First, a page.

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Kerala PSC Indian History Book Study Materials Page 2077Book's First Page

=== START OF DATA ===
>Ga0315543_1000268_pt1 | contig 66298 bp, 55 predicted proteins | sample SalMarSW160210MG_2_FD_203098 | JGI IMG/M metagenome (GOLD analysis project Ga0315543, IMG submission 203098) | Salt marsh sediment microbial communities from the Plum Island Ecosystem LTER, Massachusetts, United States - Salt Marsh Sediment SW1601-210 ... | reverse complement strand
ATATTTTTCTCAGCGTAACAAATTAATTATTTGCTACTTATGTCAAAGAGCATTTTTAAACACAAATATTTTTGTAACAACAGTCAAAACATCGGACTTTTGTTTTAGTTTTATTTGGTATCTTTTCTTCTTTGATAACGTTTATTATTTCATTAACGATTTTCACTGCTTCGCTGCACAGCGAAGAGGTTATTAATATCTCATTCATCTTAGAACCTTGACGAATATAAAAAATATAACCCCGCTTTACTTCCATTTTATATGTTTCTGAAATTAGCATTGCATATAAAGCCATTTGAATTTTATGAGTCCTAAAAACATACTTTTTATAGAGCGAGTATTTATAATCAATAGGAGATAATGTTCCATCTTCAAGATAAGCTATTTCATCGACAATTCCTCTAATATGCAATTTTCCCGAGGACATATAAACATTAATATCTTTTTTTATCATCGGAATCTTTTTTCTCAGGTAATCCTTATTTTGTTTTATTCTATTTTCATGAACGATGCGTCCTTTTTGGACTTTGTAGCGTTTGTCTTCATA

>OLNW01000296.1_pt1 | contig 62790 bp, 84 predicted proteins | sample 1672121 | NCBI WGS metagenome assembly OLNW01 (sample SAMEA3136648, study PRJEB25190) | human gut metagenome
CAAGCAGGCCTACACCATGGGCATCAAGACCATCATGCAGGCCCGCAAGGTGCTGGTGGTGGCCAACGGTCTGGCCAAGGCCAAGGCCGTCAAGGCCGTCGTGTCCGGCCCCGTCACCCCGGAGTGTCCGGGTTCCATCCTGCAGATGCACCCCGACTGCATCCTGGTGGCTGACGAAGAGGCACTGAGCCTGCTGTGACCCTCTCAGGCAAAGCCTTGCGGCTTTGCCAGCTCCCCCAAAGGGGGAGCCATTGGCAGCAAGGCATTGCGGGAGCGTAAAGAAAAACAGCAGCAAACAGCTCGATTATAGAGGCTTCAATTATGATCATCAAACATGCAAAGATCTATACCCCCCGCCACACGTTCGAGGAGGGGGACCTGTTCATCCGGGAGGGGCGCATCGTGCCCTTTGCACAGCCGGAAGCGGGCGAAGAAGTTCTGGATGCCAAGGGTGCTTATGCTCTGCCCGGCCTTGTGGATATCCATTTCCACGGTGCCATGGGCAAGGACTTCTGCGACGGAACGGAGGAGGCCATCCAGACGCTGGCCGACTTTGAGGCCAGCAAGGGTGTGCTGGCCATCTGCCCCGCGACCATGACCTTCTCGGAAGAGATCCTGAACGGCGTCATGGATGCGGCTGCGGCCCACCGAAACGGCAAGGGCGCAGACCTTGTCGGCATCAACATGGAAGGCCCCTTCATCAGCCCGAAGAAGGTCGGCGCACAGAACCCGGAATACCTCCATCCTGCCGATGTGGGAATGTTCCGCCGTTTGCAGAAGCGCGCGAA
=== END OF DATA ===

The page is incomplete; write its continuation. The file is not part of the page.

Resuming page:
SEPARATIST TRENDS IN INDIAN NATIONALIST POLITICS SEPARATIST TRENDS Causes The primary cause for separatist trends in Indian nationalist politics was the grievances of the Muslim minority against the Hindu majority, due to the latter’s domination of trade, industry, government service, education and professions. When the company supplanted the Muslims, they suffered loss of wealth and social status along with that of political power. The Revolt of 1857 dealt a heavy blow to the aspirations of the Muslims and made their position still worse. Western education as a pre-condition for government office also resulted in a gradual decrease in the percentage of Muslim government employees. Their avoidance of western education, keeping away from trade and industry and adherence to feudal ways were also responsible for their backwardness in the field of politics and economics. The economic backwardness of the country in general also contributed to the rise of separatist trends. Unemployment was an acute problem. There was, in consequence, an intense competition for the few available jobs. Many thought of such shortsighted and short-term remedies as communal, provincial, or caste reservations in jobs. The educational movement of Sir Sayyid Ahmed Khan added fuel to the fire by arousing Muslims to a sense of degradation as a community. Politically conscious Hindu intellectuals began to claim India for Indians which, in effect, meant for the majority community. The majority of the Muslims did not accept this nationalistic future of Indian democracy which did not include adequate safeguards for them. As a result, a new phase of anti-national, rather anti Hindu, activity commenced.